Mr PASIN (Barker) (19:55): I rise tonight to defend the interests of citrus producers in my electorate of Barker. The Riverland is the food bowl of South Australia and is, I’d argue, Australia’s premiere citrus district. The region will of course be important if we are to make true on Australia’s goal of $100 billion of agricultural output by 2030. In fact, our government is serious about meeting this milestone, and I will not stand by while citrus producers are punished by bureaucratic nonsense. On 27 November, the Australia and New Zealand Ministerial Forum on Food Regulation rejected a proposal to give minimum four-star health ratings to 100 per cent Australian-made fruit juices with no added sugar. By rejecting this fair proposal, the ministerial forum is allowing fruit and, for that matter, vegetable juices to be rated as low as two health stars, based purely on their sugar content, ranking them lower than some soft drinks . Diet soft drink is rated more healthy than 100 per cent fresh Australian fruit juices. It’s madness! While I appreciate that fruit juice does contain sugars, there is a large difference between added cane sugar made of 100 per cent sucrose as is found in soft drinks and the natural sugars present in fresh juice predominantly made up of fructose, not considering the nutritional content of fruit juice. It’s reprehensible, considering that the health star rating should be focused on overall health, not just a product’s sugar content.
The low health star rating of juice contradicts the Australian Dietary Guidelines which place fresh juice in the ‘eat more’ category. These guidelines allow for fruit juice as a substitute for whole fruit, with a 125 millilitre glass of orange juice containing half the recommended daily intake of vitamin C and equating to one serve of fruit. Beyond vitamin C, orange juice is rich in folates and is a good source of thiamine, which is used to produce energy. It also contains polyphenols, which are antioxidants; beta carotene, which is a producer of antioxidants; and low-GI carbs for prolonged energy. These nutritional benefits also make it an excellent form of hydration, so it beggars belief that all natural juice can be rated so low.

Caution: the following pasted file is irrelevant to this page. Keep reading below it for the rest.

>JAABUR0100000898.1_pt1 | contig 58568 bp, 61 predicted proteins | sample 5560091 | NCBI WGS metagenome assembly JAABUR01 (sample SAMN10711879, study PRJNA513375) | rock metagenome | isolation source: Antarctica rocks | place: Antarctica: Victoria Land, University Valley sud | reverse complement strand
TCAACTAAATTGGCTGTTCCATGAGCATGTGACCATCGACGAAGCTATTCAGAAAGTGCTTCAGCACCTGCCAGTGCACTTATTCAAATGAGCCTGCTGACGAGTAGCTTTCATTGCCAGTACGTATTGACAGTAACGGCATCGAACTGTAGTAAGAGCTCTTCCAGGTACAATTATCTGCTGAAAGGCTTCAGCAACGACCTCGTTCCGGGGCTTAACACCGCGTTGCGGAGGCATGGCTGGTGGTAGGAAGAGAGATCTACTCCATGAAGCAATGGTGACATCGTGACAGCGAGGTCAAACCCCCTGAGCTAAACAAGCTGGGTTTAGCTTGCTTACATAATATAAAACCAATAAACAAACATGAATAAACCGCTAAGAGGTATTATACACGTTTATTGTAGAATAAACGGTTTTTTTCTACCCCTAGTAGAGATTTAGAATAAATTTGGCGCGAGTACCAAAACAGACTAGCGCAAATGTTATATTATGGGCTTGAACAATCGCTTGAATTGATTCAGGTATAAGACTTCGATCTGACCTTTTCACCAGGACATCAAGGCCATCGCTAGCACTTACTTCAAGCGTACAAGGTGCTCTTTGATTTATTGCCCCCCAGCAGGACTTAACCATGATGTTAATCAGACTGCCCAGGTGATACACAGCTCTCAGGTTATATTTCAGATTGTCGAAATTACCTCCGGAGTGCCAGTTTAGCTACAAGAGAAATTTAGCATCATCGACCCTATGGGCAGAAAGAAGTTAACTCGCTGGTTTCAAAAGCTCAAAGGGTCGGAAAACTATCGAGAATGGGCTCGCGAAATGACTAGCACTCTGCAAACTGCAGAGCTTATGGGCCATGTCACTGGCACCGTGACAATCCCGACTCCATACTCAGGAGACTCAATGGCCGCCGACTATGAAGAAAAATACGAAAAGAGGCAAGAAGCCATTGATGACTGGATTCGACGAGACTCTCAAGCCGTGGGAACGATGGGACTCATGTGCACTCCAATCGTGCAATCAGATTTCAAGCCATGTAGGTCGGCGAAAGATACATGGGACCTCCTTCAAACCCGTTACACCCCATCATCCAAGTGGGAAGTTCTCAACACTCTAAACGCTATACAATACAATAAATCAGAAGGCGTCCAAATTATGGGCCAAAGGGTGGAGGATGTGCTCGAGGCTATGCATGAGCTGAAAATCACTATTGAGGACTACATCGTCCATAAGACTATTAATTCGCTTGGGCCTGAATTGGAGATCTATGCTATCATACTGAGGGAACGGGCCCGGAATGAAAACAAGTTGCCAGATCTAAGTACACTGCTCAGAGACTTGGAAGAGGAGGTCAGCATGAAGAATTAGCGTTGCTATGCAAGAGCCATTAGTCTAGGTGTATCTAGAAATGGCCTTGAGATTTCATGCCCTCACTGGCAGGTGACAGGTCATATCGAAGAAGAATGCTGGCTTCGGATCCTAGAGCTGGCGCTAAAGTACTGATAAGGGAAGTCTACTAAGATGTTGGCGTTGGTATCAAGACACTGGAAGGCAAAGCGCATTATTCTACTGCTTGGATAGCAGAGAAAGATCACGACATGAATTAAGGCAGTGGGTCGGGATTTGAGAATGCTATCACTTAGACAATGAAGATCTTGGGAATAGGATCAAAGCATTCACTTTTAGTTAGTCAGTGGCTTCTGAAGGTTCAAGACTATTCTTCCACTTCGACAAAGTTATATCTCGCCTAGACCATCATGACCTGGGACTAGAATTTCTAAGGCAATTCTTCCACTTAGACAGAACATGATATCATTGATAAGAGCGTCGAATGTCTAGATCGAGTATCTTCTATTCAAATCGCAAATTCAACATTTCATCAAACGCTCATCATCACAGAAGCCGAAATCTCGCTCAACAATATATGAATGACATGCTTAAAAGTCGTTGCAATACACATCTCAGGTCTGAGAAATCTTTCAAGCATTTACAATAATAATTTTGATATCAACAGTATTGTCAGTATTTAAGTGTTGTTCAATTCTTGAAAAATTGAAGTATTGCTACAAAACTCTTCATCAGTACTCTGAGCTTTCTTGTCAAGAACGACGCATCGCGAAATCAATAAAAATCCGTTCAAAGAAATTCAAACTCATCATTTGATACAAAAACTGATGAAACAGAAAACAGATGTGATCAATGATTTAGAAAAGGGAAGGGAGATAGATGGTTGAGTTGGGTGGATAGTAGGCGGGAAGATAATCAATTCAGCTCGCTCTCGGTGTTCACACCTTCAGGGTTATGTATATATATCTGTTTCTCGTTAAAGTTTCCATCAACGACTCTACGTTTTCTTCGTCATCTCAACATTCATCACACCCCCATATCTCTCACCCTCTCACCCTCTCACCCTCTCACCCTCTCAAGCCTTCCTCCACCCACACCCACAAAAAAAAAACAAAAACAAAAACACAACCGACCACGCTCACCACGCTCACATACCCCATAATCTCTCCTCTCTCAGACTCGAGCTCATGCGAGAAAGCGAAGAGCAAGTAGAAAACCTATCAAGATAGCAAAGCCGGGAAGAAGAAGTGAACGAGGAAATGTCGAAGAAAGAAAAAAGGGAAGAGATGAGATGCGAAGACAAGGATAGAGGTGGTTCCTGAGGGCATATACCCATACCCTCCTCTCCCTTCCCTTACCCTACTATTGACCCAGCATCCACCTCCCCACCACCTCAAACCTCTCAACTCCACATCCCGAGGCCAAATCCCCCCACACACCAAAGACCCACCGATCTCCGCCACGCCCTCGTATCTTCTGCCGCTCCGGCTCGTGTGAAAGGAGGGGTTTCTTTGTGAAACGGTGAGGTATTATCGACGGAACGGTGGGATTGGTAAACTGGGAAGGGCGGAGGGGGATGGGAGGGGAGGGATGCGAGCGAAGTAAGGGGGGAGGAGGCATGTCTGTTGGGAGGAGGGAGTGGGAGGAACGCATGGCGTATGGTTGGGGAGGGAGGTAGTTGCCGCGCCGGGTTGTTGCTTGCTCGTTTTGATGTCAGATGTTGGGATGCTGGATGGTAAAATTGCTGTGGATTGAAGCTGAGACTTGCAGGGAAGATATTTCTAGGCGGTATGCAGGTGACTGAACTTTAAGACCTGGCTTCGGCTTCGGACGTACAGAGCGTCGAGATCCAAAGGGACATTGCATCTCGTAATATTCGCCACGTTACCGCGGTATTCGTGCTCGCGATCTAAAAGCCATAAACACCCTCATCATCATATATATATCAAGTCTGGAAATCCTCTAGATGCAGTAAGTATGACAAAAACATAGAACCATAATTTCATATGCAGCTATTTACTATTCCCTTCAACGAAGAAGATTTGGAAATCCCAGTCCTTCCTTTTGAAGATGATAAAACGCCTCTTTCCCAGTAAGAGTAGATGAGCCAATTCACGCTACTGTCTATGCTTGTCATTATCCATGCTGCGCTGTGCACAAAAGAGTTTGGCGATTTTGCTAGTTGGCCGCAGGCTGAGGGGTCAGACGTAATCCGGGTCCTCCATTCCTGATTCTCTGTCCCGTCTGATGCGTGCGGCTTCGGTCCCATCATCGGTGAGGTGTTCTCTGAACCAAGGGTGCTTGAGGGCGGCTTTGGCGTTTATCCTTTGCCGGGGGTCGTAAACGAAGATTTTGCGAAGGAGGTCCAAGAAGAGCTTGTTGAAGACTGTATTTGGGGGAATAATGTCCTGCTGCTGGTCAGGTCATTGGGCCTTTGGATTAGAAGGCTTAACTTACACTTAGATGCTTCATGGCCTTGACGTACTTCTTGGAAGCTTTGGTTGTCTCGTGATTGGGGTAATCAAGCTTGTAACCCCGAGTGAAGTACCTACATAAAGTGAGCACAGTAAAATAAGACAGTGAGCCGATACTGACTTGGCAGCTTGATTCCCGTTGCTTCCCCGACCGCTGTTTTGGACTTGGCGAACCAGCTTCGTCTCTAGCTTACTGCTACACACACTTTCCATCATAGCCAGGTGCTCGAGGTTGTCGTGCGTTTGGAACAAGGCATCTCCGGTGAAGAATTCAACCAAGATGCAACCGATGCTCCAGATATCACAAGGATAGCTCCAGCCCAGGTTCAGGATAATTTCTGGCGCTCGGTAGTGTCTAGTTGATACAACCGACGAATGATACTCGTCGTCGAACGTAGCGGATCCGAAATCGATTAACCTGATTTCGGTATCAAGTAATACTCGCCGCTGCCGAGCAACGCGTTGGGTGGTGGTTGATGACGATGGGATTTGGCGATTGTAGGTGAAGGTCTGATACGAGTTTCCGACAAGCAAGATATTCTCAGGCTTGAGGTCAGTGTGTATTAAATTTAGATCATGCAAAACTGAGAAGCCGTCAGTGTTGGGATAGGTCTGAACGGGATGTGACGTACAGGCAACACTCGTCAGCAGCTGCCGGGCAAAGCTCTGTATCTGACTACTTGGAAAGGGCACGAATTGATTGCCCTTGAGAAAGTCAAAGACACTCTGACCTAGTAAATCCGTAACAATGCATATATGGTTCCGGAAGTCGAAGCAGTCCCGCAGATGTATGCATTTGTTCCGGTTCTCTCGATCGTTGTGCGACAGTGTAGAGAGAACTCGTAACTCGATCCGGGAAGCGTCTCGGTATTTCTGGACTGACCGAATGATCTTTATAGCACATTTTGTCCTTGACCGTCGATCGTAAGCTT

I can only surmise that the Australia and New Zealand Ministerial Forum on Food Regulation possesses a lack of understanding of the nutritional benefits of fresh fruit. At a time when only five per cent of Australians get their daily recommended servings of fruit and vegetables, we shouldn’t be dissuading consumers from purchasing natural fruit juice by using a misleading health rating. As a result of the decrease in the health star rating from the current five-star rating of many juices to as low as two stars, I feel certain that we’ll see fruit juice removed from school canteens, family trolleys and the breakfast bar, inevitably leading to decreased demand. This is the last thing we should be doing to Australia’s citrus producers as, domestically, Australian juice has already declined 30 per cent in 18 years. Our government has been outspoken in its condemnation of this decision. I’ll continue to fight for our producers because I know that, without them, rural communities suffer. Well-known companies such as Nippy’s have become household names, and this is one of the businesses that will suffer from this decision. They are one of the many food producers in my electorate playing an essential role in value-adding to our already premium produce.
As everyone in this place knows, food manufacturing is one of the six priorities of our government’s $1.3 billion Modern Manufacturing Strategy. Our commitment to manufacturing and value-adding in our economy will not be swayed, even by this very poor decision. I urge the Australia and New Zealand Ministerial Forum on Food Regulation to do the right thing and rethink their decision. For the benefit of our producers and the overall health of the Australian population, the proposal for a minimum four-star rating is the very least they can expect, and we should assign that four-star rating to fresh Australian 100 per cent fruit juice. Until then, I encourage everyone to set aside the health star ratings and do their bit by grabbing a bottle—or, maybe, two—of 100 per cent Australian fruit juice next time they visit the grocery store. It’s a great product, it’s a healthy product, and, by buying it, you’re supporting Australian farmers and regional communities.